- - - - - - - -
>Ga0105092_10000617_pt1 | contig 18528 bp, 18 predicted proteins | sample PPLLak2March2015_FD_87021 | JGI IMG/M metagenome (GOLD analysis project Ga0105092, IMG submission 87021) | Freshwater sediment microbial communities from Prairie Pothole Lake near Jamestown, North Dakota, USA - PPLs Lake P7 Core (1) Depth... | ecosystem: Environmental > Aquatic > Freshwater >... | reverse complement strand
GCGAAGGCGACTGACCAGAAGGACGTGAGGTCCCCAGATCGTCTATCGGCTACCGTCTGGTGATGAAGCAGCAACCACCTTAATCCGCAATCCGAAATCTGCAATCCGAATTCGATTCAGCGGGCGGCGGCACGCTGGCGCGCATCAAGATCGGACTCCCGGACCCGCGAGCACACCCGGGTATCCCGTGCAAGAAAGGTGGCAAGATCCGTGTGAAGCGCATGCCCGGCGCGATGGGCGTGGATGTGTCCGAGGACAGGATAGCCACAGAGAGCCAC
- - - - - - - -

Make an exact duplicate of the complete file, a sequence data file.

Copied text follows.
>Ga0105092_10000617_pt1 | contig 18528 bp, 18 predicted proteins | sample PPLLak2March2015_FD_87021 | JGI IMG/M metagenome (GOLD analysis project Ga0105092, IMG submission 87021) | Freshwater sediment microbial communities from Prairie Pothole Lake near Jamestown, North Dakota, USA - PPLs Lake P7 Core (1) Depth... | ecosystem: Environmental > Aquatic > Freshwater >... | reverse complement strand
GCGAAGGCGACTGACCAGAAGGACGTGAGGTCCCCAGATCGTCTATCGGCTACCGTCTGGTGATGAAGCAGCAACCACCTTAATCCGCAATCCGAAATCTGCAATCCGAATTCGATTCAGCGGGCGGCGGCACGCTGGCGCGCATCAAGATCGGACTCCCGGACCCGCGAGCACACCCGGGTATCCCGTGCAAGAAAGGTGGCAAGATCCGTGTGAAGCGCATGCCCGGCGCGATGGGCGTGGATGTGTCCGAGGACAGGATAGCCACAGAGAGCCAC